Intergenerational strife is not new, and while social policy change is important, Jesus models a different way of being. Life as a follower of the One who is described as the Alpha and the Omega, beginning and end, is radically counter-cultural, as illustrated in John 13. Thought for the Day this morning followed the release of the New Generational Contract proposed this week by The Resolution Society. As ever, you can listen again here by scrolling forward to 01:23:00 or simply read it below. Thanks are due to my good friend, Ali Laing, whose quote is used (and exaggerated somewhat!):
I was in a meeting yesterday with a friend who has just had a significant birthday. “I’ve never been more interested about my hair cuts than I am now I’ve turned 40,” was his main complaint, “And don’t get me started on my nose hair.”
Each generation has its own troubles.
A report released this week by the Resolution Society proposes reforms to help young adults facing stagnant wage levels and the housing crisis. Meanwhile, older people in our society are dealing with care bills, NHS waiting lists and social isolation and the Gen X’ers in the middle are time-poor and emotionally and financially stretched by their responsibilities.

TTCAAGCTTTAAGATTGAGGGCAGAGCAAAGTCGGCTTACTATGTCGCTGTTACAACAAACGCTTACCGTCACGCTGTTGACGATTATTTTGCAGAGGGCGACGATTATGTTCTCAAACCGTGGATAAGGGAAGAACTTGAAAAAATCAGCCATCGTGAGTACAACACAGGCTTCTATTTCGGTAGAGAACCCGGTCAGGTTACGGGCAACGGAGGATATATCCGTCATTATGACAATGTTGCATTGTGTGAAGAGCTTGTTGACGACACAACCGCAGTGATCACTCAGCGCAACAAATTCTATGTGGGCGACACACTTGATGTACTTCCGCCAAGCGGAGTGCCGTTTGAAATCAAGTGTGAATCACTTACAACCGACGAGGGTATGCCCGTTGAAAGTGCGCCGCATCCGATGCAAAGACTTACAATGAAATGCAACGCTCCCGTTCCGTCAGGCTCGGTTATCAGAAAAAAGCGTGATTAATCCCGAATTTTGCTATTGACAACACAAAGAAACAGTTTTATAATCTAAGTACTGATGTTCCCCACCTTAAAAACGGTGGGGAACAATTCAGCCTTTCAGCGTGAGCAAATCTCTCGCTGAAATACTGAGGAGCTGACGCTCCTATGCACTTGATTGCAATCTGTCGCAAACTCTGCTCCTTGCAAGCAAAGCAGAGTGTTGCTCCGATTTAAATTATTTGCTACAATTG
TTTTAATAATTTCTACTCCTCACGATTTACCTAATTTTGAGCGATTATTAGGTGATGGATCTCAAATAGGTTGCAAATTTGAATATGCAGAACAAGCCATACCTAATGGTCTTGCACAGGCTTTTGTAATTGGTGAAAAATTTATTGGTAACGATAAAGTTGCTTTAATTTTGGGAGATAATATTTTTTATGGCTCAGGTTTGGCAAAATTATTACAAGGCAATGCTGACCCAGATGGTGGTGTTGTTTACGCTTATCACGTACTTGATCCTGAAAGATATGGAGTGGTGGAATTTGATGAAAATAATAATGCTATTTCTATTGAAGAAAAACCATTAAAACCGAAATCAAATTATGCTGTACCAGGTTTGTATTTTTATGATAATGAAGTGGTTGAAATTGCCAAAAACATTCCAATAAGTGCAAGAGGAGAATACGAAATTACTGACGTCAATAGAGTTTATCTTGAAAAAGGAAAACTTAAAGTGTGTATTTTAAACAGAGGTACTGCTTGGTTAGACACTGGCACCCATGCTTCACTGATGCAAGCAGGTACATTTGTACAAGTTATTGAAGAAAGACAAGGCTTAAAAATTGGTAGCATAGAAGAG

Each generation has its own troubles
Proposals for the ‘New Generational Contract’ include giving a one-off payment to help get under-25s on the housing ladder, introducing a new property tax to target more affluent homeowners and taxing earnings for those over state pension age. Of course, social policy should always be open to review, but there’s perhaps a deeper issue at work here.
Human beings exist as part of families and communities. And families and communities help one another out. Tax and tax reform is part of how society makes decisions, but there is also a deep societal need to reconnect old and young, to create community where there is none, to share our resources and learn to love our neighbour a bit better. Across the generations we need to work together.
During the meal known as The Last Supper Jesus reminded his disciples that following him meant living radically:
‘A new command I give you: love one another. As I have loved you, so you must love one another. By this everyone will know that you are my disciples, if you love one another.’
Tax breaks are practical to redress any economic imbalance, but practical love for other people will also bring radical change to a world that can be a lonely and anxious place for people of any age.